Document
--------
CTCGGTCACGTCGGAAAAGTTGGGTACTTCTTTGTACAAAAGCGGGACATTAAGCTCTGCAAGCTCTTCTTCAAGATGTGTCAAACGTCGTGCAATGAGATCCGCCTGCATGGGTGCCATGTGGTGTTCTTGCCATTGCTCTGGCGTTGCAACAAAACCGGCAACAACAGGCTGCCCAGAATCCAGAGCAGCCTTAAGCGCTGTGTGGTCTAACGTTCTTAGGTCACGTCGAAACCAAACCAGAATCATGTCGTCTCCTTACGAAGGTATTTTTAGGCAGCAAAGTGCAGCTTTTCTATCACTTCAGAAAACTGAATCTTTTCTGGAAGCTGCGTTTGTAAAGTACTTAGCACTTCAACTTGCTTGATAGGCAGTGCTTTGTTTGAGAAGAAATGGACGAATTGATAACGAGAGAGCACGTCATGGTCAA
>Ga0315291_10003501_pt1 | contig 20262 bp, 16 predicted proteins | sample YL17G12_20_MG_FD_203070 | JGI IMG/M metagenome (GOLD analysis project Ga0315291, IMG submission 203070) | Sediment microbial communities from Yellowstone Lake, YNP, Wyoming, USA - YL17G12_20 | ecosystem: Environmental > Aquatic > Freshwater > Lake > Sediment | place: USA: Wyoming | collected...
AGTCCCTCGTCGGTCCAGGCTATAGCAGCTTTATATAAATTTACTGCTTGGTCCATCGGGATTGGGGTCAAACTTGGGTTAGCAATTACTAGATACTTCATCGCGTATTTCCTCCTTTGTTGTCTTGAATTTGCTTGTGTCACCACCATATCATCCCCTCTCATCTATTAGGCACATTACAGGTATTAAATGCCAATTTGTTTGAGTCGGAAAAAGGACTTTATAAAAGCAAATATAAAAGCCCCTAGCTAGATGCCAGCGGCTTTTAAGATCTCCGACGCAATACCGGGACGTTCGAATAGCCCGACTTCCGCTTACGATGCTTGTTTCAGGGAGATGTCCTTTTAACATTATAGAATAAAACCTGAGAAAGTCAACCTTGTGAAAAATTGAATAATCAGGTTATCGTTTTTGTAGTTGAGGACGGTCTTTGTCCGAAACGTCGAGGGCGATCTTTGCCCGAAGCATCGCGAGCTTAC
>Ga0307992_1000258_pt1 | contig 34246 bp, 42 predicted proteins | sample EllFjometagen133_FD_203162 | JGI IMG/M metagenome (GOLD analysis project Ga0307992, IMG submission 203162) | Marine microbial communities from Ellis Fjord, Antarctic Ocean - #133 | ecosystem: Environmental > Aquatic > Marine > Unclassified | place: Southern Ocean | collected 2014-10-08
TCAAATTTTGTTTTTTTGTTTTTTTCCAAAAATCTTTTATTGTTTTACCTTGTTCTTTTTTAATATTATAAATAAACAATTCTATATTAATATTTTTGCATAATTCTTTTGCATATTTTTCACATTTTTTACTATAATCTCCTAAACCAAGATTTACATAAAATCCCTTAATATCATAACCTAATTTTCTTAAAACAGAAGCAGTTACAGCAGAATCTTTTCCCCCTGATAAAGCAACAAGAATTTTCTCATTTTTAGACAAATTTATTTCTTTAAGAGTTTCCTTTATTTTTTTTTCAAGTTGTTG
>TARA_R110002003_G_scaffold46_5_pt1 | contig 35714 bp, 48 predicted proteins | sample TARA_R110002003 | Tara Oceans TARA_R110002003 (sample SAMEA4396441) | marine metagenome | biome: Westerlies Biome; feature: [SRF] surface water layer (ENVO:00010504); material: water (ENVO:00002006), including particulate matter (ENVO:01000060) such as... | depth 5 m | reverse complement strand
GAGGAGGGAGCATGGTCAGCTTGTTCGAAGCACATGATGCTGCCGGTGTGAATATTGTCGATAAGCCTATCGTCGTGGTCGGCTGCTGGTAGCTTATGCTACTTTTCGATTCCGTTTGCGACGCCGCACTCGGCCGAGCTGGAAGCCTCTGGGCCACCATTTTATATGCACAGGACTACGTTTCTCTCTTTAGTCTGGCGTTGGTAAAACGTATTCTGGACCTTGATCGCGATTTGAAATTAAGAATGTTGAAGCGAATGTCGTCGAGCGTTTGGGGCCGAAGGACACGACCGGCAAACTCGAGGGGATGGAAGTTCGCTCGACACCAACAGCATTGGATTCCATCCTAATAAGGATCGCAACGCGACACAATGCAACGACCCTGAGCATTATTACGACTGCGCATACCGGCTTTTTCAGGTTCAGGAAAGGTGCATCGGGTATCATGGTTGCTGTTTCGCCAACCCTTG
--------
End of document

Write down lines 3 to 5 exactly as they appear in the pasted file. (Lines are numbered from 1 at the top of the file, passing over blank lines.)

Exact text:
AGTCCCTCGTCGGTCCAGGCTATAGCAGCTTTATATAAATTTACTGCTTGGTCCATCGGGATTGGGGTCAAACTTGGGTTAGCAATTACTAGATACTTCATCGCGTATTTCCTCCTTTGTTGTCTTGAATTTGCTTGTGTCACCACCATATCATCCCCTCTCATCTATTAGGCACATTACAGGTATTAAATGCCAATTTGTTTGAGTCGGAAAAAGGACTTTATAAAAGCAAATATAAAAGCCCCTAGCTAGATGCCAGCGGCTTTTAAGATCTCCGACGCAATACCGGGACGTTCGAATAGCCCGACTTCCGCTTACGATGCTTGTTTCAGGGAGATGTCCTTTTAACATTATAGAATAAAACCTGAGAAAGTCAACCTTGTGAAAAATTGAATAATCAGGTTATCGTTTTTGTAGTTGAGGACGGTCTTTGTCCGAAACGTCGAGGGCGATCTTTGCCCGAAGCATCGCGAGCTTAC
>Ga0307992_1000258_pt1 | contig 34246 bp, 42 predicted proteins | sample EllFjometagen133_FD_203162 | JGI IMG/M metagenome (GOLD analysis project Ga0307992, IMG submission 203162) | Marine microbial communities from Ellis Fjord, Antarctic Ocean - #133 | ecosystem: Environmental > Aquatic > Marine > Unclassified | place: Southern Ocean | collected 2014-10-08
TCAAATTTTGTTTTTTTGTTTTTTTCCAAAAATCTTTTATTGTTTTACCTTGTTCTTTTTTAATATTATAAATAAACAATTCTATATTAATATTTTTGCATAATTCTTTTGCATATTTTTCACATTTTTTACTATAATCTCCTAAACCAAGATTTACATAAAATCCCTTAATATCATAACCTAATTTTCTTAAAACAGAAGCAGTTACAGCAGAATCTTTTCCCCCTGATAAAGCAACAAGAATTTTCTCATTTTTAGACAAATTTATTTCTTTAAGAGTTTCCTTTATTTTTTTTTCAAGTTGTTG